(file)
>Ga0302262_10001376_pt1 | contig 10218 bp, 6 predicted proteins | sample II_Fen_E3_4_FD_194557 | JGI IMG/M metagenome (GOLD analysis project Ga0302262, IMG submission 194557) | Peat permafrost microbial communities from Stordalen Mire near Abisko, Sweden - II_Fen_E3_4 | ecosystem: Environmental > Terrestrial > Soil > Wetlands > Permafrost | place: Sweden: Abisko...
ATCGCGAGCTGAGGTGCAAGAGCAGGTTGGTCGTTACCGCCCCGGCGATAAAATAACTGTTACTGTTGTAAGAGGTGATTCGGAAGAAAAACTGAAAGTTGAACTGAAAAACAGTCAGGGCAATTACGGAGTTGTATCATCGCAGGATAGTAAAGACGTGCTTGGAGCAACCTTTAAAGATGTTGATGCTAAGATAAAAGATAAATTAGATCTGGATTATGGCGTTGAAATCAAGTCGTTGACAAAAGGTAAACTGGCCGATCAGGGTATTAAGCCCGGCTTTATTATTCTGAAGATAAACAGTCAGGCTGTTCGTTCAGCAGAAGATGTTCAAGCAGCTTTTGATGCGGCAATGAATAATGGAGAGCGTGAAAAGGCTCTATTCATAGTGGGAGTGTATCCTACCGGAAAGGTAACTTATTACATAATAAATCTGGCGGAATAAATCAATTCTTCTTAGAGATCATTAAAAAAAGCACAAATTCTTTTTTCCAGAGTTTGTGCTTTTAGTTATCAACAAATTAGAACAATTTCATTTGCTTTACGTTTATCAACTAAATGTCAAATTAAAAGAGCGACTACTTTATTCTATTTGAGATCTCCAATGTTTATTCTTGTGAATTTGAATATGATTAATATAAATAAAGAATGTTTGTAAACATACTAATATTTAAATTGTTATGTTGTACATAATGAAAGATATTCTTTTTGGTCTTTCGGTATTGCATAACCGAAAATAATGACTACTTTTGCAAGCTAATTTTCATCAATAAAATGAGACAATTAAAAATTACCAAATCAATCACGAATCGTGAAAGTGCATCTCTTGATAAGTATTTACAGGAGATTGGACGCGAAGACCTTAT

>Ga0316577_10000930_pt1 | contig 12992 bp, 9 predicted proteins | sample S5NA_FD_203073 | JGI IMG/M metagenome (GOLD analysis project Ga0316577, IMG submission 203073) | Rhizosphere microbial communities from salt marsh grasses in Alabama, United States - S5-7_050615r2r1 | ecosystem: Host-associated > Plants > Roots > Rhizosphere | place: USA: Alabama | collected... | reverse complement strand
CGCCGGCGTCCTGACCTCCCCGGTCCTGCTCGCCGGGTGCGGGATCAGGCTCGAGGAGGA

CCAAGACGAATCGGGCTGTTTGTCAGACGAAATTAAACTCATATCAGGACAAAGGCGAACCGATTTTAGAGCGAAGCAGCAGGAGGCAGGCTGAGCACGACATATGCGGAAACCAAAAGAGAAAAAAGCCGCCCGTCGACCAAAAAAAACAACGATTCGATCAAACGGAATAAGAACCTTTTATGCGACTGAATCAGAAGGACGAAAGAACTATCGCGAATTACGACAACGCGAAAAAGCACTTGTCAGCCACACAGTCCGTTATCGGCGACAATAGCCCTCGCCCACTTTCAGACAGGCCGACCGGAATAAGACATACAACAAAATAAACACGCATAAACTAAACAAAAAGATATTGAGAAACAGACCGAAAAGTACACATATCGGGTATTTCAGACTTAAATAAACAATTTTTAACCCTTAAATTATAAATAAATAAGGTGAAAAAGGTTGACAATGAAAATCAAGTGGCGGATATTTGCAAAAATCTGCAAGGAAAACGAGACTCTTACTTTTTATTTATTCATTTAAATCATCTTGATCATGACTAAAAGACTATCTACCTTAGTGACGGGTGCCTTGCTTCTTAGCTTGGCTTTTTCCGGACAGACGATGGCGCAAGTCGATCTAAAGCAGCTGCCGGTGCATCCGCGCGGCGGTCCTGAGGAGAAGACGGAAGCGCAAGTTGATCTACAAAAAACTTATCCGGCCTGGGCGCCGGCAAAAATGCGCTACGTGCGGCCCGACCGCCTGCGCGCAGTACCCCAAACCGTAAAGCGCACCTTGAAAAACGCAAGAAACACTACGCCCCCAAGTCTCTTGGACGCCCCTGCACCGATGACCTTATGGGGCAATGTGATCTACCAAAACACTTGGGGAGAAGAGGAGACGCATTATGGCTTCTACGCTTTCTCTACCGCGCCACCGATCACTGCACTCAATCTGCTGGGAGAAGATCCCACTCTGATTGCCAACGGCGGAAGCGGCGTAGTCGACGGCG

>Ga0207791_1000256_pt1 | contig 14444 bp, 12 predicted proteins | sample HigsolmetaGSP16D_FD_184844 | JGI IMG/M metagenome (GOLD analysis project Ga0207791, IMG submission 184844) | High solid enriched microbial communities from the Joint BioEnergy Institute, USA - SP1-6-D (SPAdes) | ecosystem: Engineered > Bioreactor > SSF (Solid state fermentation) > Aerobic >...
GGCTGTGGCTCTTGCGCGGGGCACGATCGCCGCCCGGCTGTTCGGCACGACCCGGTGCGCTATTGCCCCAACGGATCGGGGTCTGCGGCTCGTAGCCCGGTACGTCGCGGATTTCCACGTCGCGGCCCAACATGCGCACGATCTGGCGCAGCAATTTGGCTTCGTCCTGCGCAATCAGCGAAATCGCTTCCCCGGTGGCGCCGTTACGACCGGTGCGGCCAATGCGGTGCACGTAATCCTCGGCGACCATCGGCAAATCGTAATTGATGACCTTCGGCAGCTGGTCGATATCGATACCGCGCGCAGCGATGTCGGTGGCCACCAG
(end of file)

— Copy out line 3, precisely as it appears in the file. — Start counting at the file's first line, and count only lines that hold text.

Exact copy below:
>Ga0316577_10000930_pt1 | contig 12992 bp, 9 predicted proteins | sample S5NA_FD_203073 | JGI IMG/M metagenome (GOLD analysis project Ga0316577, IMG submission 203073) | Rhizosphere microbial communities from salt marsh grasses in Alabama, United States - S5-7_050615r2r1 | ecosystem: Host-associated > Plants > Roots > Rhizosphere | place: USA: Alabama | collected... | reverse complement strand